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Antler collecting another good reason to get out

Posted: Friday, March 24, 2000

RACINE, Wis. (AP) -- Among some native cultures, they were thought to restore life. For a growing corps of contemporary outdoor enthusiasts, they are the basis for recreation.

They are antlers, the bone-like crowns that adorn the heads of deer, caribou, elk and moose, and the activity is shed hunting.

Among its many attractions, shed hunting is nonconsumptive, natural and renewable. Hunters favor it as an offseason means to learn the habits and locations of their quarry.

Shed hunting also is an excellent way to introduce children to the outdoors.

''It's a big treasure hunt,'' said Tom Earle of Palmyra, a shed hunter for the better part of two decades. ''I don't care whether you're a kid or a veteran, it's exciting.''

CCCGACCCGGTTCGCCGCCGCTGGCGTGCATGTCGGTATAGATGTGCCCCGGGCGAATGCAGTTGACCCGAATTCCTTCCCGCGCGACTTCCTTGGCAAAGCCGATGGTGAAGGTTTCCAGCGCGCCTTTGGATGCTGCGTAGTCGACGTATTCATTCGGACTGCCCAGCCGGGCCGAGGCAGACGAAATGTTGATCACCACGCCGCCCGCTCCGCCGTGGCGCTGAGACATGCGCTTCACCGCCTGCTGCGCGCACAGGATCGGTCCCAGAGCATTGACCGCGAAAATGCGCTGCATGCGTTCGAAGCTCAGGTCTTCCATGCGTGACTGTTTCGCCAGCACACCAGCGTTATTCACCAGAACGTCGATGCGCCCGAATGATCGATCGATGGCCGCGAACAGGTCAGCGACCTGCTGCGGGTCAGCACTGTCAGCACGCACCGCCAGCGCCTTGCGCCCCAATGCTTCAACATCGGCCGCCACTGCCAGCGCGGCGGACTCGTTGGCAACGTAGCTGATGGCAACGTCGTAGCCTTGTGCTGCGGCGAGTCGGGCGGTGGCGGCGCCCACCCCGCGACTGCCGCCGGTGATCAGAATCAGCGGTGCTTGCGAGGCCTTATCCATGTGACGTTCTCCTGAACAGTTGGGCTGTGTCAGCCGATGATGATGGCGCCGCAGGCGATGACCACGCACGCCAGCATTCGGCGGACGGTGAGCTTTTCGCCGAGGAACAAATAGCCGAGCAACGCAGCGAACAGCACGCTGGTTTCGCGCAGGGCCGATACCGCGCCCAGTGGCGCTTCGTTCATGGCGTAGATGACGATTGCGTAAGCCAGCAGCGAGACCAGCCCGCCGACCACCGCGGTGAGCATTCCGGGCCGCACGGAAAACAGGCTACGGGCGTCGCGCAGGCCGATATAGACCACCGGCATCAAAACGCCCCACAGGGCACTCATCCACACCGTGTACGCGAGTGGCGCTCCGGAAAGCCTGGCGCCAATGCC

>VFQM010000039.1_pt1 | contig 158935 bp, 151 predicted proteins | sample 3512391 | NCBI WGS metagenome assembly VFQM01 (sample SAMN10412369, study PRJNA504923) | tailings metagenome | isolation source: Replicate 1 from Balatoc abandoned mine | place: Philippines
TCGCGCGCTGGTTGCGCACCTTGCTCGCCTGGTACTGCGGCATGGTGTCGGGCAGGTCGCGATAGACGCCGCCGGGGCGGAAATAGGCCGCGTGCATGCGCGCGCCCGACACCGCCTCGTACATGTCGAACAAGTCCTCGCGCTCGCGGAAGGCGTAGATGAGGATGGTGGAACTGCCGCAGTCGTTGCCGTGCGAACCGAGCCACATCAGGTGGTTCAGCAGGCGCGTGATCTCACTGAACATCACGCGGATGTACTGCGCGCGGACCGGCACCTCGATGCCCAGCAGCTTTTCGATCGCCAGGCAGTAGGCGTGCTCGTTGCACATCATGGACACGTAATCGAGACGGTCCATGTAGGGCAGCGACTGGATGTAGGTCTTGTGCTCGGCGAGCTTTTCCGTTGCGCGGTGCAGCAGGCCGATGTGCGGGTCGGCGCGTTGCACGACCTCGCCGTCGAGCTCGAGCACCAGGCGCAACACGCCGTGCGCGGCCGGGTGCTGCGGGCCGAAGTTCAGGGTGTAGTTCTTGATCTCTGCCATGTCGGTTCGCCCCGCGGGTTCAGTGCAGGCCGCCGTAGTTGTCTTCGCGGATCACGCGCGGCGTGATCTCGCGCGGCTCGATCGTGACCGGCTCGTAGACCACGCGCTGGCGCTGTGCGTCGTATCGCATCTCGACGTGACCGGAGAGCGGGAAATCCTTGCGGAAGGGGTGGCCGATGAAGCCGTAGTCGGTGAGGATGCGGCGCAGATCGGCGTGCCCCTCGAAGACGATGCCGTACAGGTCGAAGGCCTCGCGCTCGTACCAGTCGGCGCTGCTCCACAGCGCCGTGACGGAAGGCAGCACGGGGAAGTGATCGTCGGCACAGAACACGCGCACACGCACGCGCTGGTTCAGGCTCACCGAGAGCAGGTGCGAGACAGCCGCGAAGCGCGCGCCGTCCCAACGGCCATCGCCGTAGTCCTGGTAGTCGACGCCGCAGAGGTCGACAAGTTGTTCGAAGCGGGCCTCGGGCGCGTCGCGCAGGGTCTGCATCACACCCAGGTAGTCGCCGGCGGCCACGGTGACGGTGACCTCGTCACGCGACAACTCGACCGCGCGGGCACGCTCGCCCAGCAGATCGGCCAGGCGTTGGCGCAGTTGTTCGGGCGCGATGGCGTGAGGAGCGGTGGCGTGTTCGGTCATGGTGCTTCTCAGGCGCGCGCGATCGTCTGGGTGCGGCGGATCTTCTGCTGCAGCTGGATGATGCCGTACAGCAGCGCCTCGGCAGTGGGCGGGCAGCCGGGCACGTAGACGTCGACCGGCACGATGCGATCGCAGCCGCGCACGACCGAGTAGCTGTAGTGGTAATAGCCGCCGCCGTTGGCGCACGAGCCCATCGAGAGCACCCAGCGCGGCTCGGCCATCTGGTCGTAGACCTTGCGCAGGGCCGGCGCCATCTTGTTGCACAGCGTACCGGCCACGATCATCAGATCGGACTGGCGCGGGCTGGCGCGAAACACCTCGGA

Earle has found more than 200 shed antlers in Wisconsin, including more than 20 matched sets. One of his most prized finds, a huge non-typical matched set, is mounted on the head of less well-endowed deer.

Like other members of the deer family, white-tailed deer shed their antlers each year and grow a new set.

One of the best known examples of shed hunting occurs each year in Jackson, Wyo. Boy Scouts and other community members collect elk sheds on the National Elk Refuge just outside of town. The antlers are sold at auction to raise money for the refuge and community projects.

Other shed collectors use the antlers to fashion home furnishings such as lamps, tables and chandeliers, or to create works of art by carving on the antlers.

Spring is a prime time for shed hunters. Most animals drop their antlers in February and March with the arrival of warmer weather.



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